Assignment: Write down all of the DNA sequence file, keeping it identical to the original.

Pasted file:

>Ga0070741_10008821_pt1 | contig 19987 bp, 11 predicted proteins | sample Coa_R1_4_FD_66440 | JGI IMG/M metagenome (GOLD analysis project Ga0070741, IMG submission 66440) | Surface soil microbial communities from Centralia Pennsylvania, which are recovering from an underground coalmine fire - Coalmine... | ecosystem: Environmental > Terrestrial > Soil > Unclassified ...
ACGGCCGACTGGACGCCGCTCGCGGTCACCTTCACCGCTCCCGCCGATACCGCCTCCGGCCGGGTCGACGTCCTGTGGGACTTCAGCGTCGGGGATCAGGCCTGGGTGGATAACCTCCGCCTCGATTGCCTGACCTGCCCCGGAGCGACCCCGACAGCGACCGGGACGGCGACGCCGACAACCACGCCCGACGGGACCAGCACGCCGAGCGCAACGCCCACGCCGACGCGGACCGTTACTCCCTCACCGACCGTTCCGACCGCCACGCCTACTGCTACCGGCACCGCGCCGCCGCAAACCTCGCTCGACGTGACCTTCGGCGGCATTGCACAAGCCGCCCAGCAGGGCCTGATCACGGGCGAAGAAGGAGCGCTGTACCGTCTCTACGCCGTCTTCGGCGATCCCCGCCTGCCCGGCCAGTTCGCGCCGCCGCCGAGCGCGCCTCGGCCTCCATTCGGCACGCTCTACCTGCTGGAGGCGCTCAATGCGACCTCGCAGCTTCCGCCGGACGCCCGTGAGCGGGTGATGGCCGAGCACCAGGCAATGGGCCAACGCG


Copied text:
>Ga0070741_10008821_pt1 | contig 19987 bp, 11 predicted proteins | sample Coa_R1_4_FD_66440 | JGI IMG/M metagenome (GOLD analysis project Ga0070741, IMG submission 66440) | Surface soil microbial communities from Centralia Pennsylvania, which are recovering from an underground coalmine fire - Coalmine... | ecosystem: Environmental > Terrestrial > Soil > Unclassified ...
ACGGCCGACTGGACGCCGCTCGCGGTCACCTTCACCGCTCCCGCCGATACCGCCTCCGGCCGGGTCGACGTCCTGTGGGACTTCAGCGTCGGGGATCAGGCCTGGGTGGATAACCTCCGCCTCGATTGCCTGACCTGCCCCGGAGCGACCCCGACAGCGACCGGGACGGCGACGCCGACAACCACGCCCGACGGGACCAGCACGCCGAGCGCAACGCCCACGCCGACGCGGACCGTTACTCCCTCACCGACCGTTCCGACCGCCACGCCTACTGCTACCGGCACCGCGCCGCCGCAAACCTCGCTCGACGTGACCTTCGGCGGCATTGCACAAGCCGCCCAGCAGGGCCTGATCACGGGCGAAGAAGGAGCGCTGTACCGTCTCTACGCCGTCTTCGGCGATCCCCGCCTGCCCGGCCAGTTCGCGCCGCCGCCGAGCGCGCCTCGGCCTCCATTCGGCACGCTCTACCTGCTGGAGGCGCTCAATGCGACCTCGCAGCTTCCGCCGGACGCCCGTGAGCGGGTGATGGCCGAGCACCAGGCAATGGGCCAACGCG